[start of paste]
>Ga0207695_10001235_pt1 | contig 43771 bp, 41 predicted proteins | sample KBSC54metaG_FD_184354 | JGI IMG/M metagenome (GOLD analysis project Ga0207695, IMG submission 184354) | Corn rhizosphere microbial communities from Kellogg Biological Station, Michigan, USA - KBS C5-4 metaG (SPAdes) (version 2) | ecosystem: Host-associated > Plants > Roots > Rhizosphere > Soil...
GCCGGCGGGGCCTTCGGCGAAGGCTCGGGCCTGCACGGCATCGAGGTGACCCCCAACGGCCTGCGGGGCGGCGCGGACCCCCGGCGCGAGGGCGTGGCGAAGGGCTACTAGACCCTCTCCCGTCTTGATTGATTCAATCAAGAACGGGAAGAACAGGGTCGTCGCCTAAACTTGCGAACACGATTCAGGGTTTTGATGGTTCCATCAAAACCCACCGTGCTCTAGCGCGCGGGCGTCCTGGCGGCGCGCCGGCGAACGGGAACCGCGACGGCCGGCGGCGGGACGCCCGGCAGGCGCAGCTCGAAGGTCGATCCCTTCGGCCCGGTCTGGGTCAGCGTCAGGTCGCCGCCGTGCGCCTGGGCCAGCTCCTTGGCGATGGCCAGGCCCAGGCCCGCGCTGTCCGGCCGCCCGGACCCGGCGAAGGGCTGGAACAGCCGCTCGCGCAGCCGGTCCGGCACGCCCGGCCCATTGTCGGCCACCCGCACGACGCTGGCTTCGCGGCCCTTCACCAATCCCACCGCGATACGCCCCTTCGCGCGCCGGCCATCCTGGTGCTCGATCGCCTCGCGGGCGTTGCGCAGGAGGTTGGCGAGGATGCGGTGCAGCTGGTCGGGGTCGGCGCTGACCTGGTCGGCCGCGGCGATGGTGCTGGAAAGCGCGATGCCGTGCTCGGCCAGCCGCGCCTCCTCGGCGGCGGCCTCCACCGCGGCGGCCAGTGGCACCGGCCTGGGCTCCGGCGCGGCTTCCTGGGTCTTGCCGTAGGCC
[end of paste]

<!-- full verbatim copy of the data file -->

>Ga0207695_10001235_pt1 | contig 43771 bp, 41 predicted proteins | sample KBSC54metaG_FD_184354 | JGI IMG/M metagenome (GOLD analysis project Ga0207695, IMG submission 184354) | Corn rhizosphere microbial communities from Kellogg Biological Station, Michigan, USA - KBS C5-4 metaG (SPAdes) (version 2) | ecosystem: Host-associated > Plants > Roots > Rhizosphere > Soil...
GCCGGCGGGGCCTTCGGCGAAGGCTCGGGCCTGCACGGCATCGAGGTGACCCCCAACGGCCTGCGGGGCGGCGCGGACCCCCGGCGCGAGGGCGTGGCGAAGGGCTACTAGACCCTCTCCCGTCTTGATTGATTCAATCAAGAACGGGAAGAACAGGGTCGTCGCCTAAACTTGCGAACACGATTCAGGGTTTTGATGGTTCCATCAAAACCCACCGTGCTCTAGCGCGCGGGCGTCCTGGCGGCGCGCCGGCGAACGGGAACCGCGACGGCCGGCGGCGGGACGCCCGGCAGGCGCAGCTCGAAGGTCGATCCCTTCGGCCCGGTCTGGGTCAGCGTCAGGTCGCCGCCGTGCGCCTGGGCCAGCTCCTTGGCGATGGCCAGGCCCAGGCCCGCGCTGTCCGGCCGCCCGGACCCGGCGAAGGGCTGGAACAGCCGCTCGCGCAGCCGGTCCGGCACGCCCGGCCCATTGTCGGCCACCCGCACGACGCTGGCTTCGCGGCCCTTCACCAATCCCACCGCGATACGCCCCTTCGCGCGCCGGCCATCCTGGTGCTCGATCGCCTCGCGGGCGTTGCGCAGGAGGTTGGCGAGGATGCGGTGCAGCTGGTCGGGGTCGGCGCTGACCTGGTCGGCCGCGGCGATGGTGCTGGAAAGCGCGATGCCGTGCTCGGCCAGCCGCGCCTCCTCGGCGGCGGCCTCCACCGCGGCGGCCAGTGGCACCGGCCTGGGCTCCGGCGCGGCTTCCTGGGTCTTGCCGTAGGCC